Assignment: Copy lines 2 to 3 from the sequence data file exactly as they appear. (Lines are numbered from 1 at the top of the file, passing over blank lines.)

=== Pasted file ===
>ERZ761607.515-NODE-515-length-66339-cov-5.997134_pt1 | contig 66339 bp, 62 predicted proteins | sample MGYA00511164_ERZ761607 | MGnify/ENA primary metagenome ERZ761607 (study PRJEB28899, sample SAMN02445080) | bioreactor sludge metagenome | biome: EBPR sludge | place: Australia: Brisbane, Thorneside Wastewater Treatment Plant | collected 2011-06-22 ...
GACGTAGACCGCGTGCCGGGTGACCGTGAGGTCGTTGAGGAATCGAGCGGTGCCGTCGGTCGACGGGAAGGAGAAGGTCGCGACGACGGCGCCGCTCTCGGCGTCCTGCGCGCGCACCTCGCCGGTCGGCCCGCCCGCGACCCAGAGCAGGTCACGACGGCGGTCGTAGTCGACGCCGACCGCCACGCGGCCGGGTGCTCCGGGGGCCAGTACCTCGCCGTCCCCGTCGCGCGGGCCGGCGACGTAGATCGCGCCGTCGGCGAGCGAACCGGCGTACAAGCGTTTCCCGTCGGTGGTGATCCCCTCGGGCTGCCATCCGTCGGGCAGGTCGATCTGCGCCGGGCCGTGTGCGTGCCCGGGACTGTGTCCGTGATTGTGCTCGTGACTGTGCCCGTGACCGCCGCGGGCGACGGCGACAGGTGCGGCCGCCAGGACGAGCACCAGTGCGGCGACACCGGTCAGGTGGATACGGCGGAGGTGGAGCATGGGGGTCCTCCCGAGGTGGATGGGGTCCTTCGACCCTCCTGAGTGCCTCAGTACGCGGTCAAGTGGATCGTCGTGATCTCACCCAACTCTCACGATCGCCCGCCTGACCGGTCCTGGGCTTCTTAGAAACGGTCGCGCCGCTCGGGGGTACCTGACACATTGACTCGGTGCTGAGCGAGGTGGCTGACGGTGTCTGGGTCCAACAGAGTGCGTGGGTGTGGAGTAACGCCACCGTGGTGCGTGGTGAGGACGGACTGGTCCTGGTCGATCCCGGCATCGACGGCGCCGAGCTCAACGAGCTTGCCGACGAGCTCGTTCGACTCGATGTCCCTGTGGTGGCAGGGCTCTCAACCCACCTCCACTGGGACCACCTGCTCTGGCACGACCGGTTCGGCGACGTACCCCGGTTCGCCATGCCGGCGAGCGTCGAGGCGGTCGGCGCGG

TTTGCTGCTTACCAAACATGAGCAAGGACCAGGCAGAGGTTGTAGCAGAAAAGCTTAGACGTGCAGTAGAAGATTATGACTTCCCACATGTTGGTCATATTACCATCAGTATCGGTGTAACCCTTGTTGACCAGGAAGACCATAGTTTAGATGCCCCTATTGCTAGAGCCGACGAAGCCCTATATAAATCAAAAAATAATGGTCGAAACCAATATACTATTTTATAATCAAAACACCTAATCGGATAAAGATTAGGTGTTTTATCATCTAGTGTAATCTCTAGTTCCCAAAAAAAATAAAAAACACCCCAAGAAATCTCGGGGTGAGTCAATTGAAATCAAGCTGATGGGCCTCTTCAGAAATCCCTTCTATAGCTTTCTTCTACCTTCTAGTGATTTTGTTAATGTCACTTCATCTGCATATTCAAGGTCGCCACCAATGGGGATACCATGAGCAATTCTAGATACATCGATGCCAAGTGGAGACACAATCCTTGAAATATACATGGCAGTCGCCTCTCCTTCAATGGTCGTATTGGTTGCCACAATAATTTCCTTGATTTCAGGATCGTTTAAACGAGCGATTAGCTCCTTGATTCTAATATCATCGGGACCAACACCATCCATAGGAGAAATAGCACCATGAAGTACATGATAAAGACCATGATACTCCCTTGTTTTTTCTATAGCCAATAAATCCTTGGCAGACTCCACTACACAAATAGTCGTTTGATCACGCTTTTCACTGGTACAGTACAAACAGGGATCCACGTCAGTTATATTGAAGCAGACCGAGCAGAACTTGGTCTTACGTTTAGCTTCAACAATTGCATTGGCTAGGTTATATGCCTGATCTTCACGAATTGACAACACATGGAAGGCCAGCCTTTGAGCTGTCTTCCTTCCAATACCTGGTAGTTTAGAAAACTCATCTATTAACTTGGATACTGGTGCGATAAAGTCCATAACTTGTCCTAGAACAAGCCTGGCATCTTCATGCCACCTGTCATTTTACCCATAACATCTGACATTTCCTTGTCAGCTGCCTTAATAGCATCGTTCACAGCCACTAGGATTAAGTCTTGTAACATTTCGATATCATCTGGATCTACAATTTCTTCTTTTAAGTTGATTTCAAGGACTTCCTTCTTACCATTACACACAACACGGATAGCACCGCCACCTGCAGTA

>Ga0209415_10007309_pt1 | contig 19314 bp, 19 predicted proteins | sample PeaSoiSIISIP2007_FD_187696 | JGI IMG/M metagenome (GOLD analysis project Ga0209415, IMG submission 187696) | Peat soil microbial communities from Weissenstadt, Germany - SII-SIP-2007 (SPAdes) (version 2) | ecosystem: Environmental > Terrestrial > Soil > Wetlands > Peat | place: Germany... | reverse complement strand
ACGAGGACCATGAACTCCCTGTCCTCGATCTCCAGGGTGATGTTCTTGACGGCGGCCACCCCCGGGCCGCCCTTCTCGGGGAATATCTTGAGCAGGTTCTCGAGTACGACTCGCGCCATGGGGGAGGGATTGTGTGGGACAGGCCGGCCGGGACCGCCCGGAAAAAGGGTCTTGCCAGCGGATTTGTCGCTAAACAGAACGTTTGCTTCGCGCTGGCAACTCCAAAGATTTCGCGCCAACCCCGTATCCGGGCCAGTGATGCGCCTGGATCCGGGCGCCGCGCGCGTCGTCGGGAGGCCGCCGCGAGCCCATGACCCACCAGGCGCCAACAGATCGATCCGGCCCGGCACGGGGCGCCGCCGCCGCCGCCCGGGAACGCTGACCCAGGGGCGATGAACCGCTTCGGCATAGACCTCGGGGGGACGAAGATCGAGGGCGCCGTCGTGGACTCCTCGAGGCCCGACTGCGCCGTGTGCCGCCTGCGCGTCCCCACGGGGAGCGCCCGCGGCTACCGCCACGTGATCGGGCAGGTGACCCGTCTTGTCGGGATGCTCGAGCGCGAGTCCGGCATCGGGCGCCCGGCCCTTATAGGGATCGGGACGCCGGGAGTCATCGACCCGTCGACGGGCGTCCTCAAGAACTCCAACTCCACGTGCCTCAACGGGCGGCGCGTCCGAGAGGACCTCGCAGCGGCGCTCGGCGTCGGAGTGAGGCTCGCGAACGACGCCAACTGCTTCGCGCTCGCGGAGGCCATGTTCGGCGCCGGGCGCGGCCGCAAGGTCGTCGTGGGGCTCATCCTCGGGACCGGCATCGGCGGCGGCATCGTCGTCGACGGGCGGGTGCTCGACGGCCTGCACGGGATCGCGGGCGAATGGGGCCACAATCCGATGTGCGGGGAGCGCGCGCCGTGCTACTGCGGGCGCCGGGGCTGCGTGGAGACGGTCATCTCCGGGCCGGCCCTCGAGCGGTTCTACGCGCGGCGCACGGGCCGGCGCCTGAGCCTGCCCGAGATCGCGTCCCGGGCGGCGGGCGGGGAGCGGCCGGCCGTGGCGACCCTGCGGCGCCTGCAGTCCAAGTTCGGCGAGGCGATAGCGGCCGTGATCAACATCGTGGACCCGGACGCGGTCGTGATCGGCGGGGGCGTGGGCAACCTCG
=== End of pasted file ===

GACGTAGACCGCGTGCCGGGTGACCGTGAGGTCGTTGAGGAATCGAGCGGTGCCGTCGGTCGACGGGAAGGAGAAGGTCGCGACGACGGCGCCGCTCTCGGCGTCCTGCGCGCGCACCTCGCCGGTCGGCCCGCCCGCGACCCAGAGCAGGTCACGACGGCGGTCGTAGTCGACGCCGACCGCCACGCGGCCGGGTGCTCCGGGGGCCAGTACCTCGCCGTCCCCGTCGCGCGGGCCGGCGACGTAGATCGCGCCGTCGGCGAGCGAACCGGCGTACAAGCGTTTCCCGTCGGTGGTGATCCCCTCGGGCTGCCATCCGTCGGGCAGGTCGATCTGCGCCGGGCCGTGTGCGTGCCCGGGACTGTGTCCGTGATTGTGCTCGTGACTGTGCCCGTGACCGCCGCGGGCGACGGCGACAGGTGCGGCCGCCAGGACGAGCACCAGTGCGGCGACACCGGTCAGGTGGATACGGCGGAGGTGGAGCATGGGGGTCCTCCCGAGGTGGATGGGGTCCTTCGACCCTCCTGAGTGCCTCAGTACGCGGTCAAGTGGATCGTCGTGATCTCACCCAACTCTCACGATCGCCCGCCTGACCGGTCCTGGGCTTCTTAGAAACGGTCGCGCCGCTCGGGGGTACCTGACACATTGACTCGGTGCTGAGCGAGGTGGCTGACGGTGTCTGGGTCCAACAGAGTGCGTGGGTGTGGAGTAACGCCACCGTGGTGCGTGGTGAGGACGGACTGGTCCTGGTCGATCCCGGCATCGACGGCGCCGAGCTCAACGAGCTTGCCGACGAGCTCGTTCGACTCGATGTCCCTGTGGTGGCAGGGCTCTCAACCCACCTCCACTGGGACCACCTGCTCTGGCACGACCGGTTCGGCGACGTACCCCGGTTCGCCATGCCGGCGAGCGTCGAGGCGGTCGGCGCGG

TTTGCTGCTTACCAAACATGAGCAAGGACCAGGCAGAGGTTGTAGCAGAAAAGCTTAGACGTGCAGTAGAAGATTATGACTTCCCACATGTTGGTCATATTACCATCAGTATCGGTGTAACCCTTGTTGACCAGGAAGACCATAGTTTAGATGCCCCTATTGCTAGAGCCGACGAAGCCCTATATAAATCAAAAAATAATGGTCGAAACCAATATACTATTTTATAATCAAAACACCTAATCGGATAAAGATTAGGTGTTTTATCATCTAGTGTAATCTCTAGTTCCCAAAAAAAATAAAAAACACCCCAAGAAATCTCGGGGTGAGTCAATTGAAATCAAGCTGATGGGCCTCTTCAGAAATCCCTTCTATAGCTTTCTTCTACCTTCTAGTGATTTTGTTAATGTCACTTCATCTGCATATTCAAGGTCGCCACCAATGGGGATACCATGAGCAATTCTAGATACATCGATGCCAAGTGGAGACACAATCCTTGAAATATACATGGCAGTCGCCTCTCCTTCAATGGTCGTATTGGTTGCCACAATAATTTCCTTGATTTCAGGATCGTTTAAACGAGCGATTAGCTCCTTGATTCTAATATCATCGGGACCAACACCATCCATAGGAGAAATAGCACCATGAAGTACATGATAAAGACCATGATACTCCCTTGTTTTTTCTATAGCCAATAAATCCTTGGCAGACTCCACTACACAAATAGTCGTTTGATCACGCTTTTCACTGGTACAGTACAAACAGGGATCCACGTCAGTTATATTGAAGCAGACCGAGCAGAACTTGGTCTTACGTTTAGCTTCAACAATTGCATTGGCTAGGTTATATGCCTGATCTTCACGAATTGACAACACATGGAAGGCCAGCCTTTGAGCTGTCTTCCTTCCAATACCTGGTAGTTTAGAAAACTCATCTATTAACTTGGATACTGGTGCGATAAAGTCCATAACTTGTCCTAGAACAAGCCTGGCATCTTCATGCCACCTGTCATTTTACCCATAACATCTGACATTTCCTTGTCAGCTGCCTTAATAGCATCGTTCACAGCCACTAGGATTAAGTCTTGTAACATTTCGATATCATCTGGATCTACAATTTCTTCTTTTAAGTTGATTTCAAGGACTTCCTTCTTACCATTACACACAACACGGATAGCACCGCCACCTGCAGTA